Porcelain for the Forbidden City

The last one of the exhibitions I visited earlier this month, is not exactly my favourite. I once again decided porcelain is not really my cup of tea, unless really royal. But for people who do love it: Queen Máxima of the Netherlands (yes, also this one) opened the exhibition “Porcelain for the Forbidden City” at the Prinsenhof in Delft, The Netherlands, on Friday 7 April 2017. The exhibition is on display until 9 July 2017. As I had plans to see exhibitions in Dordrecht and The Hague anyway, and Delft is somewhere in between, I decided to do them all in one day.

The exhibition combines Dutch delftware with fragments of Chinese Ming-porcelain discovered during an archaeological dig in the city of Jingdezhen in the early 1980s. There the porcelain  for the Chinese emperors was manufactured, but never reached the imperial court in Beijing as the quality of the products was not thought to be good enough. Porcelain was an expression of political and artistic messages by the emperors and was used for religious rituals at the court. Apart from the old porcelain, the exhibition also shows work from six modern artists from China and the Netherlands, showing that the ancient crafts are still very much alike.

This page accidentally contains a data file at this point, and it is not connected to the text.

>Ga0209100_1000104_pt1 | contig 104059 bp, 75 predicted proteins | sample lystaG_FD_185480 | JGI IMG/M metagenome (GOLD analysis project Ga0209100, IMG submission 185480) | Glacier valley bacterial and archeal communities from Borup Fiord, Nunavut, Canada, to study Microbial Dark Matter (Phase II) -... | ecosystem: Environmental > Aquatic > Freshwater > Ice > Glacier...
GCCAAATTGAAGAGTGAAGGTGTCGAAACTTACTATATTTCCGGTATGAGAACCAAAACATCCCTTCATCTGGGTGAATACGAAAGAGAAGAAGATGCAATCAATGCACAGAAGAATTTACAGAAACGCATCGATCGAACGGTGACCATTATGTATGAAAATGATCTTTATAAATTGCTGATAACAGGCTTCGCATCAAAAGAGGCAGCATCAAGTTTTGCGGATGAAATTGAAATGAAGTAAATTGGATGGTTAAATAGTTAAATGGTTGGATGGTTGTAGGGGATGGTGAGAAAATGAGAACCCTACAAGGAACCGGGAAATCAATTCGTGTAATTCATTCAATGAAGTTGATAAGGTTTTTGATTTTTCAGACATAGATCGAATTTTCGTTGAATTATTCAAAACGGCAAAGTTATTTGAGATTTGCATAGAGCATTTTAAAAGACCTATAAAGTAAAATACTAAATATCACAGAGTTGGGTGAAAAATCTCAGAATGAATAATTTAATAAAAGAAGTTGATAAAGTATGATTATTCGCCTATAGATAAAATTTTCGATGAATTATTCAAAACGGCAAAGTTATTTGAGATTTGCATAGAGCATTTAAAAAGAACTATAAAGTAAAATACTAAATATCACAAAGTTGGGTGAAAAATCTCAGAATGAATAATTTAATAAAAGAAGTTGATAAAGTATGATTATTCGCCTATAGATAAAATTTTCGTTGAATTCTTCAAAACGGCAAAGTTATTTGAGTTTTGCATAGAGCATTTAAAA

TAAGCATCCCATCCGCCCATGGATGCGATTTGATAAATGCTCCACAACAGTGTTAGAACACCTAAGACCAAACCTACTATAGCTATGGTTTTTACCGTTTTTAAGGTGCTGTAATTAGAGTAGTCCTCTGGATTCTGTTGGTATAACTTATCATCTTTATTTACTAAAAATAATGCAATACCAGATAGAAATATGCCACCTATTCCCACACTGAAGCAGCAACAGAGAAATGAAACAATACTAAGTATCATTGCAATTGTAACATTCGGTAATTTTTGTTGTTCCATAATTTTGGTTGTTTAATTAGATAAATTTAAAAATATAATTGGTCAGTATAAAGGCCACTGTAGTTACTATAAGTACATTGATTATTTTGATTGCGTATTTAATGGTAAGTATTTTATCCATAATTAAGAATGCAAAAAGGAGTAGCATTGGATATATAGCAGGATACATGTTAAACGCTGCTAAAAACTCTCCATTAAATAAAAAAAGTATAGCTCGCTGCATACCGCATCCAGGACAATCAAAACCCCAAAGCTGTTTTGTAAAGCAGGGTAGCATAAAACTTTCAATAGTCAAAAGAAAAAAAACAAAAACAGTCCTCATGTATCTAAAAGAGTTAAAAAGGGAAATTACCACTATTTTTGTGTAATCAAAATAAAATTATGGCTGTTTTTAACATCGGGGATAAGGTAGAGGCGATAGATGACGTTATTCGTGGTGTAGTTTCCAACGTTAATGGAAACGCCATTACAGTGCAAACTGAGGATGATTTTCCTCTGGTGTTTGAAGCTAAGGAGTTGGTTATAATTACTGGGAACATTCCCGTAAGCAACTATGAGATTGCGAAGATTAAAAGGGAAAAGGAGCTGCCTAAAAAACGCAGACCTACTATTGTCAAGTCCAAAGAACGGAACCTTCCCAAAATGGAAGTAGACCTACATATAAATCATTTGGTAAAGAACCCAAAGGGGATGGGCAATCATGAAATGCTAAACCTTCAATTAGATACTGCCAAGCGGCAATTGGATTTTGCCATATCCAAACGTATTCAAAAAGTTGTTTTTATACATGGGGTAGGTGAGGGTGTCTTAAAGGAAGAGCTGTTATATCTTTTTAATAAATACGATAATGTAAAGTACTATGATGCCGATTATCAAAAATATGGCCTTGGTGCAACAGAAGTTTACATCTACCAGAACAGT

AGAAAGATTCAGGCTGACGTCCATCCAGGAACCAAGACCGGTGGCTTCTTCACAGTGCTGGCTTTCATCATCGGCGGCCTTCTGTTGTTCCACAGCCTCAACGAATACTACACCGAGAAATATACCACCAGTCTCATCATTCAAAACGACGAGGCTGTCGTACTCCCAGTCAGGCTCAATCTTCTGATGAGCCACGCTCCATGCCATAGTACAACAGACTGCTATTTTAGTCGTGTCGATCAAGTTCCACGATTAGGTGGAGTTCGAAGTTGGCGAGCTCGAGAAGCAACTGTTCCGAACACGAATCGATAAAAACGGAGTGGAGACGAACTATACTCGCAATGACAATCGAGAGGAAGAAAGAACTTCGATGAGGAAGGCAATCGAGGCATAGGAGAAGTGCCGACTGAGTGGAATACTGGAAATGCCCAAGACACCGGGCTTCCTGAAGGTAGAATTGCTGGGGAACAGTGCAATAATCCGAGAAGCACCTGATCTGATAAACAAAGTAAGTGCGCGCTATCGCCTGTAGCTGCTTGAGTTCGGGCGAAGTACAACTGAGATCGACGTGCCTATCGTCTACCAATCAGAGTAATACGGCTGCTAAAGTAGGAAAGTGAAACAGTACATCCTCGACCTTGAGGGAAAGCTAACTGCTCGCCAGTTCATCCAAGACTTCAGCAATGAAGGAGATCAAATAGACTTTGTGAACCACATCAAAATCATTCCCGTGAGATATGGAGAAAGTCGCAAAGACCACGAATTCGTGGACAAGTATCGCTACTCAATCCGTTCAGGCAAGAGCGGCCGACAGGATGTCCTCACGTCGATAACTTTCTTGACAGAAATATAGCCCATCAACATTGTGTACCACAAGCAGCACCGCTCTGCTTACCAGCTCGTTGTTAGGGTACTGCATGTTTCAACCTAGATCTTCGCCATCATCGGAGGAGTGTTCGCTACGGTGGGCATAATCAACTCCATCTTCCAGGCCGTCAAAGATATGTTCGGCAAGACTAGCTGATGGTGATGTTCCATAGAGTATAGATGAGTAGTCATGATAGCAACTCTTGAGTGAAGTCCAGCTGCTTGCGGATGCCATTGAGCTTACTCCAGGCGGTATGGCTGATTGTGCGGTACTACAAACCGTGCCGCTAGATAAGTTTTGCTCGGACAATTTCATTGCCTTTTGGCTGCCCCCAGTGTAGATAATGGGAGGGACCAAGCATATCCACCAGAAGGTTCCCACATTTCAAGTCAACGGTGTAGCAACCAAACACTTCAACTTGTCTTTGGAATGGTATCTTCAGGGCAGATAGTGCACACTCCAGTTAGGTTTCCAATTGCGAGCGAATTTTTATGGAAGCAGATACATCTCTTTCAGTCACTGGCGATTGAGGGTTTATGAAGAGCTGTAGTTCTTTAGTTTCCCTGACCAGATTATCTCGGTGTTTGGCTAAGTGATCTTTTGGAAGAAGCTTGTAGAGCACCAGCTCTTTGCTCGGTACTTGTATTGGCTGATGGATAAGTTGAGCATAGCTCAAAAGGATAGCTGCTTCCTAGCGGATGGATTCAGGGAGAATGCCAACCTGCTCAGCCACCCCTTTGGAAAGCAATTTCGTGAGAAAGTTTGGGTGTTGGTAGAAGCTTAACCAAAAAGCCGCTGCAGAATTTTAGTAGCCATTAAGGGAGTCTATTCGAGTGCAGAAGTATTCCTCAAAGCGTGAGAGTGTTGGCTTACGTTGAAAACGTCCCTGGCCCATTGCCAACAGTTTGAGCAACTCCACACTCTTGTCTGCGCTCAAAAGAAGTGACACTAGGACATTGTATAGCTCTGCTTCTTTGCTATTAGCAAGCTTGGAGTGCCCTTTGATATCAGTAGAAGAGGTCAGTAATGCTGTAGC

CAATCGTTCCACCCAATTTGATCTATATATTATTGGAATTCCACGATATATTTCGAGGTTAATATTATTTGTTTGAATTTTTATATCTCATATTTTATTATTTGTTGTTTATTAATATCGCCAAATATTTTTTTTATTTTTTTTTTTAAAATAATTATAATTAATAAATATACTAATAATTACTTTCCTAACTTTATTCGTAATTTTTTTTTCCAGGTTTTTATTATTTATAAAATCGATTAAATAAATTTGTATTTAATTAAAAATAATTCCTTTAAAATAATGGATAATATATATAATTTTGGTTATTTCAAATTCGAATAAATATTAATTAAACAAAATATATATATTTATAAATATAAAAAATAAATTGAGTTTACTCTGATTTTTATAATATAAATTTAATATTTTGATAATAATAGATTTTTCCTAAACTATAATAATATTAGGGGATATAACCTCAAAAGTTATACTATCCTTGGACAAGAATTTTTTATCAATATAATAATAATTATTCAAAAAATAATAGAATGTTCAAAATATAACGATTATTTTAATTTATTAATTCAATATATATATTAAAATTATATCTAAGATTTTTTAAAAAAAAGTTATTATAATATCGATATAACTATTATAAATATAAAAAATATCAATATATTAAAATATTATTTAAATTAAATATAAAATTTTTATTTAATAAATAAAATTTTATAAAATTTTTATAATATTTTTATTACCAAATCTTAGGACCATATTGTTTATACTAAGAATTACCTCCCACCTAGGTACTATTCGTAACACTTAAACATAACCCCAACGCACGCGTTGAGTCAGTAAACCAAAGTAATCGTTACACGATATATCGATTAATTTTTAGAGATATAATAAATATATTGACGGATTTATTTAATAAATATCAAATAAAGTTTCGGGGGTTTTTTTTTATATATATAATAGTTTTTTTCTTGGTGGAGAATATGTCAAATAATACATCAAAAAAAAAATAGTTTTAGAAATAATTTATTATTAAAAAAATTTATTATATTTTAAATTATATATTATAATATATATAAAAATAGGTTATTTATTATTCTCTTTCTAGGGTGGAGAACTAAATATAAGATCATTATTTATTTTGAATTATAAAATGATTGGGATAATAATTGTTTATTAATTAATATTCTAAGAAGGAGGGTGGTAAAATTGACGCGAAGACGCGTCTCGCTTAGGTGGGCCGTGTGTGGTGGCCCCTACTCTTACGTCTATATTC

The Ming dynasty started with Emperor Hongwu and he and his successors would rule in the next 276 years. Most porcelain found buried at Jingdezhen belonged to the reigns of Hongwu (1368-1398), Yongle (1402-1424), Xuande (1425-1435) and Chenghua (1464-1487). They left their marks on warfare, politics, but also on art and culture. Although their names and “portraits” decorate the walls of the exhibitions, the texts are mainly about the porcelain. As off the 17th century the blue and white porcelain from China was brought to the Netherlands and has been the inspiration for Delft blue pottery.

If you’re like me not very much interested in the porcelain, there is still a lot to see in the museum. Apart from even more Delftware, the museum focusses on Prince Willem of Orange (William the Silent), who in 1584 was killed here, and the Orange-Nassau dynasty that until today rules the Netherlands. The bullet hole on the spot where Prince Willem was killed is still there. And Delft has much more to offer.

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